China claims first gold

China fired out a signal of their Olympic intent with the first gold medal of the London 2012 Games.

Opening Ceremony of the London 2012 Olympic Games in the Olympic Stadium on 27 July 2012 in England. Picture: Wessel Oosthuizen / SA Sports Picture Agency.

LONDON - China fired out a signal of their Olympic intent with the first gold medal of the London 2012 Games on Saturday in the shooting, while the host city warmed up to a Michael Phelps-Ryan Lochte showdown in the pool.

The U.S. team mates square off on the opening night at the aquatic centre, which staged early drama when Phelps only narrowly scraped through his heat, and 2008 Olympic champion Park Tae-hwan was disqualified in the 400 freestyle.

The South Korean, who won gold in over that distance four years ago, came first but had left the blocks a fraction too early.

China's Yi Siling became the first gold medallist of the Games when she won the 10 metre air rifle shooting - despite confessing to reporters: "For the first round and the last round I was very nervous and didn't know what I was doing."

Competitions in badminton, archery, table tennis and judo also started early on a bright sunny morning in London.

After Friday night's opening ceremony, where Britain laid on a mesmerising and sometimes eccentric extravaganza for the world, the host nation was hoping world champion Mark Cavendish would bring home its first gold medal in the men's cycling road race.

A celebration of the country's grandeur and quirky humour, the ceremony extended into the early hours and wowed the crowd of 60,000 in the stadium and a probable billion television viewers around the globe.

"A gigantic spectacle. What a show!" raved Germany tabloid Bild.

International Olympic Committee (IOC) president Jacques Rogge told the audience: "In a sense the Olympic Games are coming home tonight. This great, sports-loving country is widely recognised as the birthplace of modern sport."

On a darker note, Albanian weightlifter Hysen Pulaku became the first athlete to be ejected from the Games after testing positive for an anabolic steroid.

"Of course it is always a sad day when a cheating athlete is caught," said IOC spokesman Mark Adams. "I hope there will not be more."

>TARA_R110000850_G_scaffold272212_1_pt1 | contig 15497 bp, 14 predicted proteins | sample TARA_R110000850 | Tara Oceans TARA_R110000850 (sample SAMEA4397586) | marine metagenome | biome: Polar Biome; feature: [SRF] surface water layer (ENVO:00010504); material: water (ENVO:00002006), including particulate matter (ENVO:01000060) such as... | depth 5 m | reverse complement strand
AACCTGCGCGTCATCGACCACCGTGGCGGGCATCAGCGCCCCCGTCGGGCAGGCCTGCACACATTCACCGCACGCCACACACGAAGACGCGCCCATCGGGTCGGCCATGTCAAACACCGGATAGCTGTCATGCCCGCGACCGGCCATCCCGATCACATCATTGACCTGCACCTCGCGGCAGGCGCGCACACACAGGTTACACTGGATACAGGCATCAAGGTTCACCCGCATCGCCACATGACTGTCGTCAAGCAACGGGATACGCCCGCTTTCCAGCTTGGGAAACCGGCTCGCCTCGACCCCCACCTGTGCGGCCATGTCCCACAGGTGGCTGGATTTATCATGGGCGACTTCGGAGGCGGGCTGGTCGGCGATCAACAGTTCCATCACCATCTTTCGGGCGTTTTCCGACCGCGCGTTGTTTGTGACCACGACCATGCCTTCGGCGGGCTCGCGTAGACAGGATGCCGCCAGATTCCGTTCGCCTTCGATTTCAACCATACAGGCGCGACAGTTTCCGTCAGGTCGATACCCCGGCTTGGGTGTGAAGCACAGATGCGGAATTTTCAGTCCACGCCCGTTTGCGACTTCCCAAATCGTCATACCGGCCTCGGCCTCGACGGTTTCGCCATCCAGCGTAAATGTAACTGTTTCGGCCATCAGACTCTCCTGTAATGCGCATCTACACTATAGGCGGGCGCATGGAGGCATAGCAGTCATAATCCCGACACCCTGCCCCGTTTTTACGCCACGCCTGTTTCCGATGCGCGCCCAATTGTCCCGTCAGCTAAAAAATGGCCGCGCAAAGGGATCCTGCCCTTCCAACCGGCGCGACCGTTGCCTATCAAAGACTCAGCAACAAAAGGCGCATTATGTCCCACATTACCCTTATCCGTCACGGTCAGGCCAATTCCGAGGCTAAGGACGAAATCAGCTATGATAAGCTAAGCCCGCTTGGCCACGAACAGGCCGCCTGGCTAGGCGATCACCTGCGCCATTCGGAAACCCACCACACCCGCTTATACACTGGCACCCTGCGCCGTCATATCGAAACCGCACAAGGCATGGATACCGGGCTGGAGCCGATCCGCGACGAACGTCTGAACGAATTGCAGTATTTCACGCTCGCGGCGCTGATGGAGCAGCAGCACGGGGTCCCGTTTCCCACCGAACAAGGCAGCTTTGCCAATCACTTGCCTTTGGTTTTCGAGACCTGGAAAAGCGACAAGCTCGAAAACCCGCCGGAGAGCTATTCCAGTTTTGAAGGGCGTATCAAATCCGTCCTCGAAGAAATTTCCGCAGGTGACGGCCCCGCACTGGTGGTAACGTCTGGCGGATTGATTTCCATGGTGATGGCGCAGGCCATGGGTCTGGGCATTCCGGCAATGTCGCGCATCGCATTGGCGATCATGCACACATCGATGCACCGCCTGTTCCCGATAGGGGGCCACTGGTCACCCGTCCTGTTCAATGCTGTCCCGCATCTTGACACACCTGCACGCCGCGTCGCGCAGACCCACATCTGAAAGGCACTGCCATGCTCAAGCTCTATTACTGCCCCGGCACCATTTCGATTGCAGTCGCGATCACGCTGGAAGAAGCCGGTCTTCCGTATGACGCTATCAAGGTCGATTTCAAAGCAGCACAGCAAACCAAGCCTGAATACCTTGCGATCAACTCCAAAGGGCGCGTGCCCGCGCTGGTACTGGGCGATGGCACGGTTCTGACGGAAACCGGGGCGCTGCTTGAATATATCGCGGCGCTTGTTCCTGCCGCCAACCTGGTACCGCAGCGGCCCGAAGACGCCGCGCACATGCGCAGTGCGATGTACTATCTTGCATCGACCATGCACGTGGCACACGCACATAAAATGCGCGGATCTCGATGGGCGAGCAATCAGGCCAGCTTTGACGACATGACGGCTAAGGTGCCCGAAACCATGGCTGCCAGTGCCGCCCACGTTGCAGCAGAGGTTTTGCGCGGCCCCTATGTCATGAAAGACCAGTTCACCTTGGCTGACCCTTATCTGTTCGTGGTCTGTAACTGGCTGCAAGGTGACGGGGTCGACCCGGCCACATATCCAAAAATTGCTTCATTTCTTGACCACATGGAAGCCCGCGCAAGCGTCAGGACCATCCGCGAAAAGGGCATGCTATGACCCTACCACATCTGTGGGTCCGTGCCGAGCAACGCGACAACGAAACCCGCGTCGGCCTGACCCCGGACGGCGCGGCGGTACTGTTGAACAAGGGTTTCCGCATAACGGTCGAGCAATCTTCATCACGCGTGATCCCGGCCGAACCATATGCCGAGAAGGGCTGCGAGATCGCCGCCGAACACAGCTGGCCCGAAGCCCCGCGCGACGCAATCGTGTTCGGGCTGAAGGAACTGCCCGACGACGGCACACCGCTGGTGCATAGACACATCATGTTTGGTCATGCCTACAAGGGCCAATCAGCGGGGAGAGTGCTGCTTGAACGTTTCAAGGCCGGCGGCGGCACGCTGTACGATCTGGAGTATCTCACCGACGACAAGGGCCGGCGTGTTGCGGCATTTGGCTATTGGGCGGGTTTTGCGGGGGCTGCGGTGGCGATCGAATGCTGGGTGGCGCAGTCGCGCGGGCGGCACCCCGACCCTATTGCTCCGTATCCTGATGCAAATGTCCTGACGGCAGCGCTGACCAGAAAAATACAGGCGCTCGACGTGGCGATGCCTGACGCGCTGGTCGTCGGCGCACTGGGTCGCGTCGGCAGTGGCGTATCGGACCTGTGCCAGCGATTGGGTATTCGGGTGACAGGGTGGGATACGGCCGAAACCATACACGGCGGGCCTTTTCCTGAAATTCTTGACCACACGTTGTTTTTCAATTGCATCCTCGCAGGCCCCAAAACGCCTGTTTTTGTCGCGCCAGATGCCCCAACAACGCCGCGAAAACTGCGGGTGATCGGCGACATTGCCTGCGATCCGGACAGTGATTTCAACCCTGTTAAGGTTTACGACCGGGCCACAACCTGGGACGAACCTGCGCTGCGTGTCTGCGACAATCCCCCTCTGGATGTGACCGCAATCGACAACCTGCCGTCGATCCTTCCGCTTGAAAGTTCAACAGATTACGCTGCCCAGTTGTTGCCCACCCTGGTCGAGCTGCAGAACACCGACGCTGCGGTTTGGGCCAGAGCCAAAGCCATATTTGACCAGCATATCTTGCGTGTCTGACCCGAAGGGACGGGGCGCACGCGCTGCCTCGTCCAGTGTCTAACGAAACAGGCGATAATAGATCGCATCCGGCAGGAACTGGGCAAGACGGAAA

Ireland's Olympic Council said it was investigating an allegation that one of its competitors at the Games had previously bet on an opponent to win an event in which they were both competing. It did not name the athlete or the sport.


More than 10,000 athletes from 204 countries will compete in 26 sports over 17 days of competition in the only city to have staged the modern Summer Games three times.

The biggest event of the first day is in the pool, where Phelps defends his 400 metres individual medley title against Lochte.

Phelps has 16 Olympic medals, 14 of them gold, and is bidding to become the most prolific medallist of all time by overhauling the record of 18 held by Soviet gymnast Larisa Latynina.

If he wins the gold on Saturday, he will become the first man to capture three consecutive Olympic swimming titles in the same discipline. However, Lochte finished first in the U.S. trials this year and has exuded confidence this week.

"I just know I am ready. I am not going for silver or bronze. I am going for gold," he said.

Phelps, who only just scraped into the final with a desperate late lunge after easing through his heat, was relaxed and affable during his media commitments this week although still fiercely competitive.

"I'm more emotional because these will be the last competitive moments of my career," he said. "Once I get into the pool I won't be holding back."


Sprint specialist Cavendish was the only member of the all-conquering British cycling team who failed to win a medal in Beijing. But this time he has the expert support of four elite competitors, including his country's first Tour de France champion, Bradley Wiggins.

Six days after his triumph, Wiggins will devote his efforts to helping Cavendish win the 250km circuit to the south of London. He will be assisted by Chris Froome, second in the Tour, fellow stage winner David Millar and British champion Ian Stannard.

"We are all quite humble about our achievements but externally we must look an incredibly dominant force," Wiggins said. "It's no secret that Cav wants to win but he's got four incredible guys to help him."

The British tactics are also no secret to their rivals. The support riders will try to ensure Cavendish does not trail the leaders by too big a margin on the steep Box Hill, which must be climbed nine times, so that he can chase and overtake them on the way down.

The fact he will be a marked man adds to the pressure on Cavendish of being expected to secure his first Olympic gold and Britain's first of the Games.

"It's easy to get emotional about it - I've been nervous this week," Cavendish said. "We've trained to be able to deal with those nerves and we've got to put it to bed."

British excitement was stoked by Friday night's opening ceremony, a dizzying celebration of centuries of history from the Industrial Revolution to the Beatles.

The audience gasped when Queen Elizabeth set aside royal reserve in a video that showed her stepping on to a helicopter with James Bond actor Daniel Craig, to be carried aloft from Buckingham Palace.

A film clip showed doubles of the 86-year-old queen and Bond skydiving towards the stadium and, moments later, she made her entrance in person. In her Diamond Jubilee year, it was a moment of rare informality from a monarch revered for her devotion to duty rather than her common touch.